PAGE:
“Is this going to be fun?” is the most important litmus test for anything you run at a LARP.
Your plot, encounter, or NPC may be pretty epic and cool in your head, but it’s possible that you are ignoring how players will experience it.
Keep in mind that players come to the game with a spectrum of motivations. Some love story, some love overcoming challenges, some love treasure, some just love being in their character’s headspace. As such, your content needs to include rewards for numerous play styles.
For example, you may be writing an encounter in which the players finally meet the NPC they’ve been looking for, and he imparts a wealth of knowledge onto them. In the script, you’ve blocked out two hours for roleplay with this NPC.
In practice, a few of the players will want to interact with the NPC, and the rest will probably hang out and wait for something more their speed. Is this two hour long dialogue going to be any fun for them? But if wandering monsters attack the area while the dialogue is going on, you’ve introduced a tactical element to the encounter which will entertain those seeking more visceral rewards.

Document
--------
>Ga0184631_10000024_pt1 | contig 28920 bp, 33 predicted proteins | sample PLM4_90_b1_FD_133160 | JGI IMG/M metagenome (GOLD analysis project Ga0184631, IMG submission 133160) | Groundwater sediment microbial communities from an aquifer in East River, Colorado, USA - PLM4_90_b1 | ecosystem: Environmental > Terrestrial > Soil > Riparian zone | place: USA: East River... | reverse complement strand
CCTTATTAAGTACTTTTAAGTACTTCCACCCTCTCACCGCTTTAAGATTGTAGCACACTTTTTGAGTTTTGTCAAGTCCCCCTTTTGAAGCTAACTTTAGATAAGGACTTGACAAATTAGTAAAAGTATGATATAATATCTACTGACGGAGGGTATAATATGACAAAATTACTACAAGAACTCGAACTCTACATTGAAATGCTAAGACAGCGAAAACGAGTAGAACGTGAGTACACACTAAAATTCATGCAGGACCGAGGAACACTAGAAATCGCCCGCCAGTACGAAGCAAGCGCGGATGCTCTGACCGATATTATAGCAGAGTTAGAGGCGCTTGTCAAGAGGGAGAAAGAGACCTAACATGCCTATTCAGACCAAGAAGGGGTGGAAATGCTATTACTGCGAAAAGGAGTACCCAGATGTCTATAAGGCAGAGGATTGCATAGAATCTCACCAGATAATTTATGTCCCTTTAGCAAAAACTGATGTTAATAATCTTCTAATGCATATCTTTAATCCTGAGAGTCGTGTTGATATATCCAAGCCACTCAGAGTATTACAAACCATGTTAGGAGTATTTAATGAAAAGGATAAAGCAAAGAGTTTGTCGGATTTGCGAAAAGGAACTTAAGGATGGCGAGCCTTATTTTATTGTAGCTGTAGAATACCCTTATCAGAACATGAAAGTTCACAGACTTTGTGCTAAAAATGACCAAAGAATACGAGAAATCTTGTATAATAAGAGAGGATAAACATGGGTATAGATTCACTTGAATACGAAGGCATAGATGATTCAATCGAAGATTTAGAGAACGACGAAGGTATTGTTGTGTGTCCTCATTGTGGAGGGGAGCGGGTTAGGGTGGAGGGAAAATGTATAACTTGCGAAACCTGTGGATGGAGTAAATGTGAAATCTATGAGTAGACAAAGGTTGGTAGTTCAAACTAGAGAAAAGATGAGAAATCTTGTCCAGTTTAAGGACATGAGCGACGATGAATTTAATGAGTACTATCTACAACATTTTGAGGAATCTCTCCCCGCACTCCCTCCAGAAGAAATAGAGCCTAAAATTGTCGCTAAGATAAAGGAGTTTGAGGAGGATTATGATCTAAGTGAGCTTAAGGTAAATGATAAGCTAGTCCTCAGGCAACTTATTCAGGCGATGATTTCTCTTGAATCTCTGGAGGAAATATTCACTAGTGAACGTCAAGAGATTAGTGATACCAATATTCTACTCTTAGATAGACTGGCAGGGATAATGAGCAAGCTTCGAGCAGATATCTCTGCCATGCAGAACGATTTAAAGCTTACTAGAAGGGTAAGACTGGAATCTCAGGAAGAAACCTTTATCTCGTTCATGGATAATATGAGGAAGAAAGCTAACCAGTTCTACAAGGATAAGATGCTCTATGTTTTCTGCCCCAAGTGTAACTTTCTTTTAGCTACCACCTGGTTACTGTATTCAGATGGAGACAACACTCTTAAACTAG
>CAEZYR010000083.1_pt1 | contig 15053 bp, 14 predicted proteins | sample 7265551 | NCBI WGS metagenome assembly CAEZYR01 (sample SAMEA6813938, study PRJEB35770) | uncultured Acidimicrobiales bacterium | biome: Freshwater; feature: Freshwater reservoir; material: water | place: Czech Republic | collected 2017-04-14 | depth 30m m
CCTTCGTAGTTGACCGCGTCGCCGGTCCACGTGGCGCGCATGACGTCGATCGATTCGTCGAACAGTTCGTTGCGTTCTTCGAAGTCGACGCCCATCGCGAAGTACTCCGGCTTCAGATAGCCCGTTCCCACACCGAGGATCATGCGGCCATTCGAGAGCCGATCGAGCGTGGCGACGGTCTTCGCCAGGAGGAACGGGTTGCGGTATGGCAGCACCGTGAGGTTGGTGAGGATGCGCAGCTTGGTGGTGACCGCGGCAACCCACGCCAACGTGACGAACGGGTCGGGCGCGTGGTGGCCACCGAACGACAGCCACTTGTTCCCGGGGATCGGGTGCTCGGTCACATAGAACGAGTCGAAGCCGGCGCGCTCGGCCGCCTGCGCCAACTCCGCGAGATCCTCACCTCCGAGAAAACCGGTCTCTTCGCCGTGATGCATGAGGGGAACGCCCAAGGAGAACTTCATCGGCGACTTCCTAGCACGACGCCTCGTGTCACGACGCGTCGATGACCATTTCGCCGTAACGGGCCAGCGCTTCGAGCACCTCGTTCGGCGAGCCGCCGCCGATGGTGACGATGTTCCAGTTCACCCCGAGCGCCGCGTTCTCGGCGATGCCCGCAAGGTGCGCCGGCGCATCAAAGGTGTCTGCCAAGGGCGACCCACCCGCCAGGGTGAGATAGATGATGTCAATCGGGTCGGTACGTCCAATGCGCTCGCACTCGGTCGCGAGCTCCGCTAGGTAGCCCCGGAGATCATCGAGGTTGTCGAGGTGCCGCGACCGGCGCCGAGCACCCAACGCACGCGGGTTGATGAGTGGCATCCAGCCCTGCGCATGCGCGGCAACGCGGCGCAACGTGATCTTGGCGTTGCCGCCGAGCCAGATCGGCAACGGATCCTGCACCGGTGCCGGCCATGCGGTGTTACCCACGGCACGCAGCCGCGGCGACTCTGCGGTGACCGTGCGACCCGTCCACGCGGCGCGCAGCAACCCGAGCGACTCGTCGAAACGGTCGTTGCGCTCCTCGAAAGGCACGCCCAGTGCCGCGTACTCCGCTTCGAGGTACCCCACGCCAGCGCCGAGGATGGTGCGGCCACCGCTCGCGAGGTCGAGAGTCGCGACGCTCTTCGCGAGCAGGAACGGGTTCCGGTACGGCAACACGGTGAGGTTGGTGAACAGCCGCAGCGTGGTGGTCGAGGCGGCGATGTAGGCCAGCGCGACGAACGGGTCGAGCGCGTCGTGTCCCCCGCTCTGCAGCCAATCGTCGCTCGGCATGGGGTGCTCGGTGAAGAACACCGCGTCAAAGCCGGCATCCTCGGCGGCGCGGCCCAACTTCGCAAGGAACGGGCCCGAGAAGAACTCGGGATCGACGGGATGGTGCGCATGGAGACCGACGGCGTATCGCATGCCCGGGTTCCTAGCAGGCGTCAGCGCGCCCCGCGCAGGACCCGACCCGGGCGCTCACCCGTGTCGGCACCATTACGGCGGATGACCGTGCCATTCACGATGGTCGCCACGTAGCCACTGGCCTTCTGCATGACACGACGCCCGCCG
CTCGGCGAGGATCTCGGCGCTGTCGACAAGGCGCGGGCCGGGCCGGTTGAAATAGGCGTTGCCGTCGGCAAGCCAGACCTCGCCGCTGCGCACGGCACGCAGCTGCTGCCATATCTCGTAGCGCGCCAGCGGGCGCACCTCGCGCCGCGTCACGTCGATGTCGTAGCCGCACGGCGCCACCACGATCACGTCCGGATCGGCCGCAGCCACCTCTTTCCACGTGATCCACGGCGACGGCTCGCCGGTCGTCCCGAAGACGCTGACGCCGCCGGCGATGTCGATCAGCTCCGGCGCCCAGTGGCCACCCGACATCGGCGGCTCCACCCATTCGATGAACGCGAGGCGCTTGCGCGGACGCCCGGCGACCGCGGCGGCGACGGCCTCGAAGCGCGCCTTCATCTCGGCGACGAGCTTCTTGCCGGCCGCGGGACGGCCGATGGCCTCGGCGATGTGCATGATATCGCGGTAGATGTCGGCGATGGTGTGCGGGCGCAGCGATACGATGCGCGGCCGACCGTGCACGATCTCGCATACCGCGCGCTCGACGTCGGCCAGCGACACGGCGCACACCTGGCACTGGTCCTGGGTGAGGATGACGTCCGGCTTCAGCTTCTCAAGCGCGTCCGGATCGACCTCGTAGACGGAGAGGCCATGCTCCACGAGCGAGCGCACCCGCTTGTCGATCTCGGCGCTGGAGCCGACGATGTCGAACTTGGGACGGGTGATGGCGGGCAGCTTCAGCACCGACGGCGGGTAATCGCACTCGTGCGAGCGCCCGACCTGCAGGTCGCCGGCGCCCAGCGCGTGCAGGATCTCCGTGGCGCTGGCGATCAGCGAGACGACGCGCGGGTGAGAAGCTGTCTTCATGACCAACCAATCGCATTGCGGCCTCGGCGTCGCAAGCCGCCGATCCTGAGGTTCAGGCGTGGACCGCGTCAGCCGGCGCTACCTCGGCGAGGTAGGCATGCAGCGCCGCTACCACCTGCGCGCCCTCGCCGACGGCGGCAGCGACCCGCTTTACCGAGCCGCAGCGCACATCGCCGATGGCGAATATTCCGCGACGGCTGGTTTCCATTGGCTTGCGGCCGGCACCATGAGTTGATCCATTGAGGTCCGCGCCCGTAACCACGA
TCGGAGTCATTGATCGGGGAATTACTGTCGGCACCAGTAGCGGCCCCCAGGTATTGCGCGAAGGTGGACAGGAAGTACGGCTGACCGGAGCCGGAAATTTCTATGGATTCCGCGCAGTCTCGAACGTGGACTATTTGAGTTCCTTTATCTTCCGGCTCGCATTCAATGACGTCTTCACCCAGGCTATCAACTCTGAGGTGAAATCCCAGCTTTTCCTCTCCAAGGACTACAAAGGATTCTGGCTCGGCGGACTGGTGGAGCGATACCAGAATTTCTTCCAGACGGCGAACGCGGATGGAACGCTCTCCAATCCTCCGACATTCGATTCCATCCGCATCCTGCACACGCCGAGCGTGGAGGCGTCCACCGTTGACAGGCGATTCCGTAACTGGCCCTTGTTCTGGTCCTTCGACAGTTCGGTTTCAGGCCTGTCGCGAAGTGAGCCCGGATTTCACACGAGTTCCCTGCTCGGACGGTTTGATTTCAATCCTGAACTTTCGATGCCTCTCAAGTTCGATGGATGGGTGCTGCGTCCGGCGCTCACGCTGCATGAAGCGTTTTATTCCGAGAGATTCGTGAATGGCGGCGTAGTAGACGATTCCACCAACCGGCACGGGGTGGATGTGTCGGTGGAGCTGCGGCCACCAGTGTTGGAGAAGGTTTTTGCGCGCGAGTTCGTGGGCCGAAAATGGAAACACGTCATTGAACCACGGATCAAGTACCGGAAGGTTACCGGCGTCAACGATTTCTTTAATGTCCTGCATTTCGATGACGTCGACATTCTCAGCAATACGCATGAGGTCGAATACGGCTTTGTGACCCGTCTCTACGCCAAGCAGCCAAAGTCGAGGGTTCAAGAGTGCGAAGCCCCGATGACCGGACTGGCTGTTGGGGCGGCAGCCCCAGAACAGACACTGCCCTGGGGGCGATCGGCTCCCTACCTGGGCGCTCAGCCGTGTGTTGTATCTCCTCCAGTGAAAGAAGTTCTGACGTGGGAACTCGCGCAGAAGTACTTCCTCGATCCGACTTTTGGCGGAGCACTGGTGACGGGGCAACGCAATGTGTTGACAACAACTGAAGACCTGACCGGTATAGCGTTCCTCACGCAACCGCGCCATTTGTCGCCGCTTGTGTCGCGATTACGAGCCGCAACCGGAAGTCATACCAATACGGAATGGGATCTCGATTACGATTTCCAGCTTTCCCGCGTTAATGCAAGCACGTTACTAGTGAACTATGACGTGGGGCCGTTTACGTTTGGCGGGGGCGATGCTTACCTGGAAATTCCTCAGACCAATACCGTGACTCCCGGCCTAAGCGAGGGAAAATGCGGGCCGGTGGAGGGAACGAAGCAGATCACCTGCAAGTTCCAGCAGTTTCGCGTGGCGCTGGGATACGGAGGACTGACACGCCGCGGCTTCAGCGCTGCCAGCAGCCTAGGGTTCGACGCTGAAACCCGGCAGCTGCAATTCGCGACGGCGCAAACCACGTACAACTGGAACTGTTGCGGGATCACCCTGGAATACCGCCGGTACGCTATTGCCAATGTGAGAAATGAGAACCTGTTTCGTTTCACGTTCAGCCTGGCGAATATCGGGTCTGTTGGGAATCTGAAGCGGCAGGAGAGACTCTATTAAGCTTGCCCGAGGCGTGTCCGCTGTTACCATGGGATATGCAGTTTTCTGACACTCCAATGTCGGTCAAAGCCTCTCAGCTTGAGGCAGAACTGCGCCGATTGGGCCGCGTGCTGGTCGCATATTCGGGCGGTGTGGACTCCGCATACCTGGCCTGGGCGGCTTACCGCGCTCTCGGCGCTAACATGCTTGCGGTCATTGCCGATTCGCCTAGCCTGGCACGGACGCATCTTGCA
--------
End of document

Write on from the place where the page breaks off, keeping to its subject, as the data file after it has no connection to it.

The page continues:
If your encounter isn’t fun, it doesn’t matter that your plot is engaging, the monsters are well costumed, or that the rewards are glorious. The players will react with boredom or frustration.
Too much of any one thing is not fun. A weekend packed with mindless battles can be as boring as a weekend with no battles at all. Being kidnapped, stricken by disease, or trapped somewhere can rapidly become monotonous. If your script includes the words “the players do X for Y hours”, go back to the drawing board.
LARP is both a form of gaming and theater. As such, it’s about experiencing something (as opposed to hearing a narration about it). Focus your efforts on making the players’ experience as fun, memorable, and interesting as possible. The best way to do this is to hold each plotline under a magnifying glass to see how fun its parts are.